Derryberry Law Firm - Quentin M. Derryberry II
Chapter 13
What Is Chapter 13 Bankruptcy?
Chapter 13 is a consumer debt reorganization. This allows debtors to restructure payments by combining many debts into their "plan" and paying ONE monthly payment to the Chapter 13 Trustee for all the debts included in the plan. Regular mortgage payments continue to be made directly to the creditor "outside" the plan. Thus, if you have mortgage arrears, the arrears CAN be included in the plan, but the future payments due under the loan must ALSO be made separately. The debtor keeps his property and makes payments to the trustee out of future income to pay all or a portion of his debt over the life of the plan.
Chapter 13 is usually appropriate for people who have fallen behind on secured loans (such as cars or houses) and need to catch up before repossession or foreclosure. It may also be appropriate when someone has non-exempt property that cannot be protected in a Chapter 7 bankruptcy, or if someone has sufficient disposable income to pay a significant portion of their debt over time. Many factors go into determining if a debtor qualifies for or should pursue a Chapter 13 filing.
In Chapter 13, even though a debtor keeps his property, called "exempt property". Exempt property is still used to determine if a "plan" complies with the Bankruptcy Code. Creditors are entitled to receive at least as much through the Chapter 13 plan as they would have under a Chapter 7 liquidation. Hence, a debtor's payments into a Chapter 13 plan must provide at least as much to creditors as they would have received through liquidation in Chapter 7 of non-exempt property.
The Repayment Option
Chapter 13 bankruptcy often provides relief for people who have faced short-term financial setbacks like job loss, illness or large unexpected expenses.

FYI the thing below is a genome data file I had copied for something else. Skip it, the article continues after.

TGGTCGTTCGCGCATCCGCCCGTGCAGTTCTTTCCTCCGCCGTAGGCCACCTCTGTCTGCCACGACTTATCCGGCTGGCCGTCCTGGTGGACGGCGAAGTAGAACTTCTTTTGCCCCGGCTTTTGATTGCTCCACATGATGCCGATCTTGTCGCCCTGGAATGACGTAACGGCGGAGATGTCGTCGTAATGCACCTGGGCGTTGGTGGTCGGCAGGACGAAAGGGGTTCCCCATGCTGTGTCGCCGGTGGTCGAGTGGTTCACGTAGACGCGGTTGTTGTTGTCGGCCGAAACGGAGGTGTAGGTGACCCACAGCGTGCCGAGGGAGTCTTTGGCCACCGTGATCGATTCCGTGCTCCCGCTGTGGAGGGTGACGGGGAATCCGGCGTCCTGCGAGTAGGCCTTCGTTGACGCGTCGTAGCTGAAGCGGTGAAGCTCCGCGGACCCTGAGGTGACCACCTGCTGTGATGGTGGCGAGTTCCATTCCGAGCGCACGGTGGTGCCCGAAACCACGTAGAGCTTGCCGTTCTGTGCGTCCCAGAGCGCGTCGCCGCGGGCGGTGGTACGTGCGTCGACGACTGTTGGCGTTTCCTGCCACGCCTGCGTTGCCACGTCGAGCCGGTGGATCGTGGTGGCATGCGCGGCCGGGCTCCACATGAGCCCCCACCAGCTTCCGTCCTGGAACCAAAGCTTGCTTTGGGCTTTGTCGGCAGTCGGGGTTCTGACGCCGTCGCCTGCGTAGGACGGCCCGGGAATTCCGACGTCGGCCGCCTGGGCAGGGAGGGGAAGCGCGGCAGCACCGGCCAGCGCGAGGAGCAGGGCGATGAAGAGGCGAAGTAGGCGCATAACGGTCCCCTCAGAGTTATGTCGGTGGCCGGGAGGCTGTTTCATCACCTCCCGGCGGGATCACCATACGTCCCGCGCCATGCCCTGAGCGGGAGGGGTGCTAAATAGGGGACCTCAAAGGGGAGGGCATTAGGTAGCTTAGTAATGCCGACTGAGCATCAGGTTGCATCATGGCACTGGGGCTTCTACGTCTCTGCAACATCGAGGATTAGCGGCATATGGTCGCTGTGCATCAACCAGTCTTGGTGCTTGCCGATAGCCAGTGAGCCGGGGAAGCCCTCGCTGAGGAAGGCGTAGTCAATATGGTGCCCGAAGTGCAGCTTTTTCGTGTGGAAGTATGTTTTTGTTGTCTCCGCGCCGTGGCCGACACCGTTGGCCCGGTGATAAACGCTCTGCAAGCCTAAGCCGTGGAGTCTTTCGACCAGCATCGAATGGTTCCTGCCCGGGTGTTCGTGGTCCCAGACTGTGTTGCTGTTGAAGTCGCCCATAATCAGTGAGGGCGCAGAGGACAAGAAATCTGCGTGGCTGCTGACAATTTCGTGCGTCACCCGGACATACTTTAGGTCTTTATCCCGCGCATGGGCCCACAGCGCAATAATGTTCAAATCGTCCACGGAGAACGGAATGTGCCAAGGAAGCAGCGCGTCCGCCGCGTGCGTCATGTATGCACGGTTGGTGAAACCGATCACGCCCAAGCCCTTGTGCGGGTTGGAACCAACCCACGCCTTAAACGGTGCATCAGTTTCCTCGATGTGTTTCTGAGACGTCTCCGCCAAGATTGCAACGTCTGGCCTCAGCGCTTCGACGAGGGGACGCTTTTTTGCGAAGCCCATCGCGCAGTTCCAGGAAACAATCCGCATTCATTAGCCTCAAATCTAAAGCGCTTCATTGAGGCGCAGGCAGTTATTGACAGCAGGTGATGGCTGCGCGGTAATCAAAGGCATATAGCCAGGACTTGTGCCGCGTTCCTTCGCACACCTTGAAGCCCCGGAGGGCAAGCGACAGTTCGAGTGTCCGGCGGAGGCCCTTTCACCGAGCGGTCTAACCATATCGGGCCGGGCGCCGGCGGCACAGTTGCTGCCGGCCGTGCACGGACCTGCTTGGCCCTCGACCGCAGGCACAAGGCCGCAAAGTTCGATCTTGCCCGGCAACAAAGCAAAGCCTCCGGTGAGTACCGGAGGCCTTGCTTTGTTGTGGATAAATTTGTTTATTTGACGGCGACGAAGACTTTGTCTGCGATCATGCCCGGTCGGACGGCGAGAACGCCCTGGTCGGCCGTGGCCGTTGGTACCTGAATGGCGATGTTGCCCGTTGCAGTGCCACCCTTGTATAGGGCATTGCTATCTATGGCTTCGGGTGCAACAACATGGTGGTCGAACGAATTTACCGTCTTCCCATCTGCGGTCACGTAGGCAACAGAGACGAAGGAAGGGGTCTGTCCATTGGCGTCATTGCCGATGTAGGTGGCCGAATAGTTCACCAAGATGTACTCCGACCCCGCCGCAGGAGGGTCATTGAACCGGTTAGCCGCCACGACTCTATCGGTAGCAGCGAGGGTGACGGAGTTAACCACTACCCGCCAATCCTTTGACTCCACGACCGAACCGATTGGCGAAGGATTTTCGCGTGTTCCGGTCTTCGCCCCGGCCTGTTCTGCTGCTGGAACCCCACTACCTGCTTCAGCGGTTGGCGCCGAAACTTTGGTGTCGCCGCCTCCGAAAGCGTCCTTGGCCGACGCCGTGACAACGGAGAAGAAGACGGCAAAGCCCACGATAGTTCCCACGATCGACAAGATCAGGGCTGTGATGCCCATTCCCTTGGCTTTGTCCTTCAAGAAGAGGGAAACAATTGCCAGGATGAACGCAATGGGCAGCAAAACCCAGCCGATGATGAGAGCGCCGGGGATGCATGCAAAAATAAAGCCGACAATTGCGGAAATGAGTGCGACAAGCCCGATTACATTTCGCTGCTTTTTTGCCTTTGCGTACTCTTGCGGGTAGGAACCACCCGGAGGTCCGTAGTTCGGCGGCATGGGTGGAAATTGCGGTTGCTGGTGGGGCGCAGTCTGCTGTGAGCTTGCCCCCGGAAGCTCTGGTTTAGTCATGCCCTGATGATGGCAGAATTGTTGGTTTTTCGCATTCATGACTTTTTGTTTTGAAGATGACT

For people who have fallen behind on their bills but have regular income, filing bankruptcy under Chapter 13 may allow the breathing room they need to get back on track with their payments and keep their property.
Many people looking to stop foreclosure or avoid repossession file Chapter 13 bankruptcy because it allows them to catch up past due payments over a period of three to five years while keeping current payments up to date.
When a person officially files Chapter 13 bankruptcy, they typically receive the protection of the automatic stay, which is a court order that prohibits further collection efforts from creditors.
That means the calls stop and most legal action (like foreclosure, repossession, lawsuits or wage garnishment) is ceased. Sound like what you're looking for?
Think About it This Way
Often, people find Chapter 13 bankruptcy helpful when:
  • They are behind on payments on secured property that they want to keep. Many people file Chapter 13 bankruptcy petitions specifically to stop foreclosure or vehicle repossession, but Chapter 13 may be equally useful for catching up on other secured debts while keeping the property that secures the debt.
  • They have tax debts that cannot be discharged in a Chapter 7 bankruptcy case. Certain tax debts are allowed to be discharged but some may be included in a Chapter 13 repayment plan and paid over time.
  • They have non-exempt property that they want to keep. In a Chapter 7 bankruptcy case, non-exempt property can be liquidated (sold) for the benefit of creditors, but in a Chapter 13 repayment plan, the debtor maintains his or her property while making scheduled payments.
  • They have filed for Chapter 7 bankruptcy within the previous eight years, and thus are not eligible to file Chapter 7.
  • They wish to protect co-signers on certain debts. In a Chapter 7 bankruptcy case, a co-signer remains liable for a debt even if that debt has been discharged for the primary debtor. However, if a debt is included in a Chapter 13 repayment plan, the co-signer is protected so long as the debtor complies with the plan.
  • They have past-due student loan debt. Student loans are not allowed to be discharged in a Chapter 7 bankruptcy case except under certain very narrow circumstances, but some student loan debt may be included in a Chapter 13 repayment plan.
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